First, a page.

We also had some lollipops and some cotton candy (yes, we’re pigs).
The festival was a lot of fun and I’m glad we went.


I missed the Greek Festival :(

It just occurred to me to check when the Greek Festival in San Jos


Big Bubba’s Bad BBQ at the Alameda County Fair

We’ve been going to the Alameda County Fair every year since our oldest girl was born. The kids love seeing the animals and the rides, and we all enjoy the concerts.   Some highlights have been  The Village People, K.C. and the Sunshine Band, Smashmouth and Weird Al.

We haven’t been particularly impressed with food at the fair, however. It’s expensive, of course, (drinks in particular), but it’s also not that great. The funnel cakes are OK – but not worth the calories, and the hot dogs are just hot dogs, edible but safe. Among the poor choices, Big Bubba’s Bad BBQ seems like the best.

We’ve tried their BBQ beef and their Tri-Tip sandwiches and grilled chicken. None of these items have been remarkable, and the chicken can be particularly dry.  The pork ribs are a better choice, with tender, smokey meat.  Their mild BBQ sauce is quite good.

Big Bubba’s Bad BBQ
Alameda County Fairgrounds
4501 Pleasanton Ave
Pleasanton, CA
http://www.bigbubbasbadbbq.com/

 

Marga’s Venue Dining Reviews


Greek Festival in San Jos

Today we went to the Greek Festival at the St. Nicholas Church in San Jose. It was a smallish affair, just occupying the grounds of the church (but it’s a large church). There was greek music and dancing, a couple of bounce houses, a few stands selling Greek things and, of course, food, tons of it. It’s clear that most of the people go to the festival for the food – there was a deli and a bakery selling stuff to take home, a loooong stand selling gyros, souvlakia, sausages and other grilled specialties, another one selling mousaka, pastitsio and tyropitas in addition to other stuff, some of which you could also get inside the main dining hall, and Kokkari had a stand selling grilled lamb chops. There was also a “cafe” inside offering Greek sweets and Greek coffee. As you can imagine it smelled wonderful.
We tried hard to taste as much food as we could, but there were only three of us. We had the souvlakia ($5)- a skewer with thick pieces of marinated pork. It was very good though the pork was a bit tough – probably because of how lean pork is in the US. When I went to Greece many, many years ago I subsisted on souvlaki pitas (fat pitas smeared with tzaziki and filled with meat and french fries), but I could have sworn the meat was beef or lamb, not pork. In any case, we liked it. We liked the Greek sausage ($4) in a pita smeared with tzaziki even more – we’ll have to look for those sausages, they were spicy, but not too much, and so flavorful.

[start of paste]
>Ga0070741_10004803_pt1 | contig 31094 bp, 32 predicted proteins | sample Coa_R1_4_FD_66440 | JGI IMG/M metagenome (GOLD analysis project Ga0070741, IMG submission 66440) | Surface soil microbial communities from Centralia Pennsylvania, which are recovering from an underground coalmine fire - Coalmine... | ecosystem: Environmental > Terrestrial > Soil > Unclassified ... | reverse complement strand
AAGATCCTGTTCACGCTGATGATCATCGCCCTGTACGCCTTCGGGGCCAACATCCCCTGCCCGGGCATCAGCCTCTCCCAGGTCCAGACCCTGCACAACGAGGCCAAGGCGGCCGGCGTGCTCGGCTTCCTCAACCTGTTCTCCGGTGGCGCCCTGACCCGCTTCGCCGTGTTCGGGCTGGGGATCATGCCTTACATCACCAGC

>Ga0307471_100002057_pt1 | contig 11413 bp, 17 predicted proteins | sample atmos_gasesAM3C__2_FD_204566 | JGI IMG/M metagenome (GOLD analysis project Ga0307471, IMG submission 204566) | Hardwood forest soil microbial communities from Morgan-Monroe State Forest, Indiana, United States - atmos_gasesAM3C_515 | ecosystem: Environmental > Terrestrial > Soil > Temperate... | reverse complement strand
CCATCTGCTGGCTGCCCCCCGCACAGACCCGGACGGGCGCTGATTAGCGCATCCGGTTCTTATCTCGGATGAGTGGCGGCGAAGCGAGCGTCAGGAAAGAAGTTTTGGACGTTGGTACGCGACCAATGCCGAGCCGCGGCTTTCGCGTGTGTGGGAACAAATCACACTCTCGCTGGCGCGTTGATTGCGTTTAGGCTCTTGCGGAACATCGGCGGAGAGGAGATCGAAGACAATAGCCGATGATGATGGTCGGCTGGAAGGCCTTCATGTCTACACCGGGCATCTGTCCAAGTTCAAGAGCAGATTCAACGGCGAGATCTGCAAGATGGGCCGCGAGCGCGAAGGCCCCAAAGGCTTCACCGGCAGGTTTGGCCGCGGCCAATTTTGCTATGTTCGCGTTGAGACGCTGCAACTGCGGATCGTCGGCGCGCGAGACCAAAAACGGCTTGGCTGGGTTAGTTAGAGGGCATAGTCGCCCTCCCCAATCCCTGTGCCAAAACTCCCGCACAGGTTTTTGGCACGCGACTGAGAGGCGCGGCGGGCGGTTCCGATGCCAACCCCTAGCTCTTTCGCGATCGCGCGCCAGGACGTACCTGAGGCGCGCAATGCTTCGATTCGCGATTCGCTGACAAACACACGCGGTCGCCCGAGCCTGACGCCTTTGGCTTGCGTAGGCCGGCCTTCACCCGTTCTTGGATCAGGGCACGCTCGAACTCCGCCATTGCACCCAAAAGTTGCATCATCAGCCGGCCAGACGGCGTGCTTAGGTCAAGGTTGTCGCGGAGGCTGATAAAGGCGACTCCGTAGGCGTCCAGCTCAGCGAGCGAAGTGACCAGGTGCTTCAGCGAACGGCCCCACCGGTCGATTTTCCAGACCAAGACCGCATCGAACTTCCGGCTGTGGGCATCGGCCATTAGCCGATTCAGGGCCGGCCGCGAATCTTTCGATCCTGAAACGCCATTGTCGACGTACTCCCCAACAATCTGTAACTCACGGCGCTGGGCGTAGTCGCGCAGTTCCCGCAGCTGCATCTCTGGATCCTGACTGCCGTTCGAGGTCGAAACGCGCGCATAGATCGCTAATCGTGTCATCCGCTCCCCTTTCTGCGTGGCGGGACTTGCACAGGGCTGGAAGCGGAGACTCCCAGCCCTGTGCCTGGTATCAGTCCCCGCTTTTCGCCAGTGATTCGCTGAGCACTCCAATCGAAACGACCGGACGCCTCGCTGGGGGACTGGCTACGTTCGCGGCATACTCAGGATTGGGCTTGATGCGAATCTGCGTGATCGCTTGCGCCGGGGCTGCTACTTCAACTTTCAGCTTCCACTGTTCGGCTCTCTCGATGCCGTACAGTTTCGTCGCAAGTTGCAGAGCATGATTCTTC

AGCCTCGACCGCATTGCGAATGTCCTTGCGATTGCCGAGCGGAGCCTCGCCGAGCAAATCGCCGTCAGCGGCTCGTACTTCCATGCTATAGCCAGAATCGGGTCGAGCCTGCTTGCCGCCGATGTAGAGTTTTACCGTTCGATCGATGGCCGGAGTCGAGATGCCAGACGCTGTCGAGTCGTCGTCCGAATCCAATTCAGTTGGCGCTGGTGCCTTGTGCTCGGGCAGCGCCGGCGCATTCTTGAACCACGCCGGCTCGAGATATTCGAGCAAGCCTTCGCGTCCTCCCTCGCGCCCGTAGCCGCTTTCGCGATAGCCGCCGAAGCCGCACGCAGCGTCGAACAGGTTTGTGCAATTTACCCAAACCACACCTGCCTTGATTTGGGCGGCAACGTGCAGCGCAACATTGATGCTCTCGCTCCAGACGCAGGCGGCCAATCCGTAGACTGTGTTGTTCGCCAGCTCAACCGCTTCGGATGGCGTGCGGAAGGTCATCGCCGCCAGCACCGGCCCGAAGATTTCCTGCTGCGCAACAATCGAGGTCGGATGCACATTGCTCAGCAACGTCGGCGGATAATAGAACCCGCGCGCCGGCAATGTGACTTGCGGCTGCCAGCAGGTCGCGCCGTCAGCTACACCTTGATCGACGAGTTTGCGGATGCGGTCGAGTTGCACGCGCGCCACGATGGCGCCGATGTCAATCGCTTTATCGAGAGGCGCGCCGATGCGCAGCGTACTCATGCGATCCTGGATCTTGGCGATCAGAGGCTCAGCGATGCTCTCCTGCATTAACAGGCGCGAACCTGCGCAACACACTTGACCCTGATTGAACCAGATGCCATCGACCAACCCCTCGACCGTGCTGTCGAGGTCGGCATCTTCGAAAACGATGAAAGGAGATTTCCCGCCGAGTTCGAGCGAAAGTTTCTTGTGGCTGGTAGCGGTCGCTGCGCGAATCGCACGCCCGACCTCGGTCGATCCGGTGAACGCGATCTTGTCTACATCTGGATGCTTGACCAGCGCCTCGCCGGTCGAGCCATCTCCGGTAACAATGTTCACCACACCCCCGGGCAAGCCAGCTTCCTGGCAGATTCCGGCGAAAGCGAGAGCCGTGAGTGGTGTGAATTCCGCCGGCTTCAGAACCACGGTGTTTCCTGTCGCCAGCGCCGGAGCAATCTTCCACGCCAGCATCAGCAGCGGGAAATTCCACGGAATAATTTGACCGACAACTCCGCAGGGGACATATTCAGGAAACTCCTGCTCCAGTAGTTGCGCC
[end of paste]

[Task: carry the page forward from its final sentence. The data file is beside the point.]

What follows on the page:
Later we had the pastitsio ($4) and a baked chicken ($4) with a lemony marinade. Both were quite good, even if the chicken was so dried. All the food left us with the question, if Greek grandmothers can cook so well in such large quantities for the church, how come our local Greek restaurant, Luke’s Grill can’t?
I don’t tend to like baklava ($2) but a taste proved that this one was of superior quality, though still too sweet and syrupy for my taste. A cookie dusted with powder sugar ($1) that I got for Mika wasn’t that good, mostly tasteless.
Still, I’m sold, I’ll definitely be going to their festival next year and I’ll keep my eye open for other Greek festivals closer by.


Greek Festival in San Jos

Today we went to the Greek Festival at the St. Nicholas Church in San Jose. It was a smallish affair, just occupying the grounds of the church (but it’s a large church). There was greek music and dancing, a couple of bounce houses, a few stands selling Greek things and, of course, food, tons of it. It’s clear that most of the people go to the festival for the food – there was a deli and a bakery selling stuff to take home, a loooong stand selling gyros, souvlakia, sausages and other grilled specialties, another one selling mousaka, pastitsio and tyropitas in addition to other stuff, some of which you could also get inside the main dining hall, and Kokkari had a stand selling grilled lamb chops. There was also a “cafe” inside offering Greek sweets and Greek coffee. As you can imagine it smelled wonderful.
We tried hard to taste as much food as we could, but there were only three of us. We had the souvlakia ($5)- a skewer with thick pieces of marinated pork. It was very good though the pork was a bit tough – probably because of how lean pork is in the US. When I went to Greece many, many years ago I subsisted on souvlaki pitas (fat pitas smeared with tzaziki and filled with meat and french fries), but I could have sworn the meat was beef or lamb, not pork. In any case, we liked it. We liked the Greek sausage ($4) in a pita smeared with tzaziki even more – we’ll have to look for those sausages, they were spicy, but not too much, and so flavorful.
Later we had the pastitsio ($4) and a baked chicken ($4) with a lemony marinade. Both were quite good, even if the chicken was so dried. All the food left us with the question, if Greek grandmothers can cook so well in such large quantities for the church, how come our local Greek restaurant, Luke’s Grill can’t?
I don’t tend to like baklava ($2) but a taste proved that this one was of superior quality, though still too sweet and syrupy for my taste. A cookie dusted with powder sugar ($1) that I got for Mika wasn’t that good, mostly tasteless.
Still, I’m sold, I’ll definitely be going to their festival next year and I’ll keep my eye open for other Greek festivals closer by.